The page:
Friend of the factory, Sean Speer, goes to hear some dude-singing and grapples with the punctuation of “The Nun’s Priest’s Tale.”
“Do not fear the sound, it’s a breeze
Brushing leaves against the door.
Do not dread the murmuring seas,
Lonely waves washing the shore.
Sleep child mine, there’s nothing here,
While in slumber at my breast,
Angels smiling, have no fear,
Holy angels guard your rest.”
–Suo Gân, Welsh lullaby
My girlfriend’s father was coming to town. He was flying in from Colorado and would be staying in New York City (Brooklyn, to be exact) for one week. Dad was staying with the girlfriend and I was to meet him for the first time while he was here. Girlfriend, dad, and I would be joined one evening by my girlfriend’s gay cousin and his boyfriend, the cousin’s gay brother and his boyfriend, and another cousin (female) who was married to a man who was the top fundraiser for his local Republican political club. To be sure, it was a motley crew.
Together, we would be going to an event at the Metropolitan Museum of Art, a.k.a. “The Met.” The Metropolitan, for those who haven’t been or haven’t opened a coffee table book in the last half a century, is an enormous edifice, occupying exactly 1/32nd of the island of Manhattan and, within it’s four-hundred hand thick marble walls, lay the purloined treasures of most of the world’s cultures, stunningly arrayed in 2 million square feet of rarified air. It’s a magnificent testament to the initiative and ability of the American people to travel to foreign lands, meet foreign people, and loot all their best stuff. Only the British Museum has more ill-gotten booty and that’s only because they’ve been at it for a few more centuries.
The event was to be a concert.
The concert was a vocal concert.
No instruments whatsoever.
Dudes signing. It was an all-male concert. Men who would be singing soprano.
An all-male, vocal, classical medieval music concert.
You know: the music monks sing.
An all-male, vocal, classical medieval music concert that would take place in the medieval section of the Met, surrounded by stone saints and plaster angels who were delicately and masterfully crafted over 600 years before.
The performing group was named “Chanticleer” after the rooster from the medieval literary classic: Chaucer’s Canterbury Tales’ “The Nun’s Priest’s Tale.” (I believe the punctuation there is correct.)
Dear reader, part of the challenge of “art” is that we are all too frequently placed into a position where we are practically dared not to appreciate it. This was turning out to be one such occasion.
Fortunately, it’s a challenge people of my generation are used to and, frankly, “art” is thrust in our faces over and over so much every day that we’ve created defenses and tricks to deal with it. Our generation has entertainment that consists of nothing but a torrent of non sequitur references to other cultural references in an attempt to completely remove meaning from anything. Apparently, we find this funny. We grew up in a world where Ulysses was already half a century old. We have academics writing critiques of critiques of critiques. We don’t like people telling us what’s art and what’s not. Often it gets so damn complicated trying to figure out what we’re supposed to like and what we’re not. Everything is so laden with meaning.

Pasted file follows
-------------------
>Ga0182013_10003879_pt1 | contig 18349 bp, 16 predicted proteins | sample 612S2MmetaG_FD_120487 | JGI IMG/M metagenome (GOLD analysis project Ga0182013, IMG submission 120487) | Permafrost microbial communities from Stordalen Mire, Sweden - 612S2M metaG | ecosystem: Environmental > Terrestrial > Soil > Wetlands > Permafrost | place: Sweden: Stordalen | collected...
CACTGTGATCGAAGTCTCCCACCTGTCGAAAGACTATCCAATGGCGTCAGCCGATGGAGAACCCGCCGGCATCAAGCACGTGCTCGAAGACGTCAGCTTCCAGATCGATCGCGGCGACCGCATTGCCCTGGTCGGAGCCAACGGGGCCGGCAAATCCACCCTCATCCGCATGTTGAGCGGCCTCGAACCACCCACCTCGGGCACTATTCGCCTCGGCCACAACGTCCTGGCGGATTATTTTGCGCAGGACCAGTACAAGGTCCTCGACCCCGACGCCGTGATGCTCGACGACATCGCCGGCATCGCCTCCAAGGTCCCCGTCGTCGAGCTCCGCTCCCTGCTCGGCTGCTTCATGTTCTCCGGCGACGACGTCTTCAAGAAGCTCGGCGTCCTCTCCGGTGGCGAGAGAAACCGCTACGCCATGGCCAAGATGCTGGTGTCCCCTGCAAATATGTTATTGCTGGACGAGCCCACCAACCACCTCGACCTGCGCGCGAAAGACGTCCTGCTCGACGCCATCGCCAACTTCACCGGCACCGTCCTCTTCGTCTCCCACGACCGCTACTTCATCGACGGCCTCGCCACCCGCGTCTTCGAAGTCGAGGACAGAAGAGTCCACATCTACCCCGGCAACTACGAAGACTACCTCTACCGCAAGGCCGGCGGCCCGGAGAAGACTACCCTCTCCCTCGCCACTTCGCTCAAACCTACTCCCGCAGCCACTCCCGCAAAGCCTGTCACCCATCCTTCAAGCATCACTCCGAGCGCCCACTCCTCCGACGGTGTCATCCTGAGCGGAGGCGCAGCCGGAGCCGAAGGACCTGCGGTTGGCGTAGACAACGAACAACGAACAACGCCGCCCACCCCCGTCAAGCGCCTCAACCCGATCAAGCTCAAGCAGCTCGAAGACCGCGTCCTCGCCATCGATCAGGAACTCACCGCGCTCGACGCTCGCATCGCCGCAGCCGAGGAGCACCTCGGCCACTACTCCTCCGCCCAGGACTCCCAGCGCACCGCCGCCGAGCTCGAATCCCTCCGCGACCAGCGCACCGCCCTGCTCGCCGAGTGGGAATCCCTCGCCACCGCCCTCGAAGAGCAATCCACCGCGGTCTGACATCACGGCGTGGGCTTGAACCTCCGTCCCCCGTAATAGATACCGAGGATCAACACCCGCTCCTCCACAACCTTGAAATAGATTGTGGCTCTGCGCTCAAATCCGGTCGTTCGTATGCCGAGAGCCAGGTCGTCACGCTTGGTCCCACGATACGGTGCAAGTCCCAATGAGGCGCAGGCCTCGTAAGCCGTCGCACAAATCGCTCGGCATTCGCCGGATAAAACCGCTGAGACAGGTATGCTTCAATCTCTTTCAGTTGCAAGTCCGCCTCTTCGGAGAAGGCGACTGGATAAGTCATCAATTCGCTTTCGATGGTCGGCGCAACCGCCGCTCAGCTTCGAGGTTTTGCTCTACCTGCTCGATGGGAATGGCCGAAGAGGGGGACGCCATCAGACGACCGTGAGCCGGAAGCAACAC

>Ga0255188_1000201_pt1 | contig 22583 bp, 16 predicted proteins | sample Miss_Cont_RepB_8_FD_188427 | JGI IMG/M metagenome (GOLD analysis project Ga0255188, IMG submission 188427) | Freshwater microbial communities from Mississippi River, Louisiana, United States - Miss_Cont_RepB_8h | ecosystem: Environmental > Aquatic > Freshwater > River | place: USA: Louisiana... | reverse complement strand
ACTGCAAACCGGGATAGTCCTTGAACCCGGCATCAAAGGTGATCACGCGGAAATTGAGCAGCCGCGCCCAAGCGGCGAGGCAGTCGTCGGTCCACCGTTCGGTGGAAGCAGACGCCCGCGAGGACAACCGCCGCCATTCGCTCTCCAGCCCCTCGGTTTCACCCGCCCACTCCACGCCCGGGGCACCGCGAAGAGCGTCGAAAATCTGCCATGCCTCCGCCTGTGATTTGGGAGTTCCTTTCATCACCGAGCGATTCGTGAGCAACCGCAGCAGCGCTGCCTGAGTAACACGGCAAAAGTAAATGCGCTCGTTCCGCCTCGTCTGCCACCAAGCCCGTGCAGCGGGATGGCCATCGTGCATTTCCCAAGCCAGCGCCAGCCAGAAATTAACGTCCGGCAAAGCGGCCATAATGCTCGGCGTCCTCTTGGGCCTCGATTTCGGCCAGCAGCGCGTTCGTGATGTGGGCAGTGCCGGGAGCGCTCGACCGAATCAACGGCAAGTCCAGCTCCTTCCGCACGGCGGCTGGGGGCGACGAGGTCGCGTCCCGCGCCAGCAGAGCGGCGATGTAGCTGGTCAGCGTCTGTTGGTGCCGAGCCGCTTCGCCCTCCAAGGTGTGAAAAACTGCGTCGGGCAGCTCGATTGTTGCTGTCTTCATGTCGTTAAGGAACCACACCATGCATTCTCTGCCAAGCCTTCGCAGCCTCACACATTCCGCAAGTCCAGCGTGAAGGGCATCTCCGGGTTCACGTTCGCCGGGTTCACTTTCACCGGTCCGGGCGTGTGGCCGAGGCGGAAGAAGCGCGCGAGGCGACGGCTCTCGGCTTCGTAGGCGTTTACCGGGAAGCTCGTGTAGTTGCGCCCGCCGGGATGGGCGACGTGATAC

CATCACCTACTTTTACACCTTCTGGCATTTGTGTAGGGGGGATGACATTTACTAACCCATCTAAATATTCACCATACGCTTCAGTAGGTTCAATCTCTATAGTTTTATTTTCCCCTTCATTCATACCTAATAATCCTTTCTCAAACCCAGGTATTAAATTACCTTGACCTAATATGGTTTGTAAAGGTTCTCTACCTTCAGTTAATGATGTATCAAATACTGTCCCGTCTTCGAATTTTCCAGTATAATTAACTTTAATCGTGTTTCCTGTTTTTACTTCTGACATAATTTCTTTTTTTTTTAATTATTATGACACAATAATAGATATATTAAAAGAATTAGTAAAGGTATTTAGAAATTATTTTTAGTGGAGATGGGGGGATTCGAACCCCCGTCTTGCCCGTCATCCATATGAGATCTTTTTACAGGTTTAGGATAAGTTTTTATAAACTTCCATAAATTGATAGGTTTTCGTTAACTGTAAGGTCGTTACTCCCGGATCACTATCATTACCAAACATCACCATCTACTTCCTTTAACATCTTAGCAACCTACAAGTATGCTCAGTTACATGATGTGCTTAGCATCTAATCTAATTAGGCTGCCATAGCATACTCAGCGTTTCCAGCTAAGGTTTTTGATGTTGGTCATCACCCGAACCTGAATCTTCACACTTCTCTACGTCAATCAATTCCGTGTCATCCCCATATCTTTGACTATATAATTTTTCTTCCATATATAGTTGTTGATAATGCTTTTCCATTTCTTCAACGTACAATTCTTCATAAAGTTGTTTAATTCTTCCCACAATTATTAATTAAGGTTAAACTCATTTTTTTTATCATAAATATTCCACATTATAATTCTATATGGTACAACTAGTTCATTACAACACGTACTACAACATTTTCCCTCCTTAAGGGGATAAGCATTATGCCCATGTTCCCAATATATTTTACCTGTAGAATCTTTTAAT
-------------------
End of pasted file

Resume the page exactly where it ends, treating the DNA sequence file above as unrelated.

Which is why, sometimes, it’s good to be simple.
Dear reader: it doesn’t get much simpler than Gregorian chant. There’s a reason it’s called “Plainsong.” The music basically consists of one tune. Not “one tune” as in “one song”, but literally one melody sung by all the men in unison. It’s as if John, Paul, George, and Ringo all came out on stage, each with a guitar in their hand, and all played exactly the same notes, in unison. There’s no complex interweaving of melodies, no crazy new scales, no complex mathematical reorganization of notes to challenge one’s composing skills. It’s just a bunch of guys singing one part.
But singing each note beautifully.
Chanticleer sang about a dozen songs. Some were the aforementioned Plainsong; others were slightly more complex pieces with different members of the group singing different parts. One particularly moving song involved a completely nondescript young-ish adult man who took the Soprano lead on a tune and sang like an angel. I started to get an idea of why the Italian Catholics would cut the testicles off little boys in order to enjoy music.
The highlight of the concert for me was a rendition of “Suo Gân.” This is a song most people recognize from a movie about a child during World War II (who would later grow up to be Batman and fight robots from the future). It’s a Welsh lullaby whose title literally means “lullaby.”
Suo = lull.
Cân = song.
And, like all lullabies, the song is essentially about a mother and child, keeping safe, and sleep. The truth is, all of us, at some level, want to be safe. We want comfort. We desire child-like wonder and beauty. The best art reminds us that it’s as simple as a human voice, simply sung.
The fact that the concert was in the Met didn’t matter. The fact that we were surrounded by medieval artifacts while listening to medieval music didn’t matter, either.
We sat in our chairs.
We closed our eyes.
We heard men sing a song of a mother to her child.
We loved it.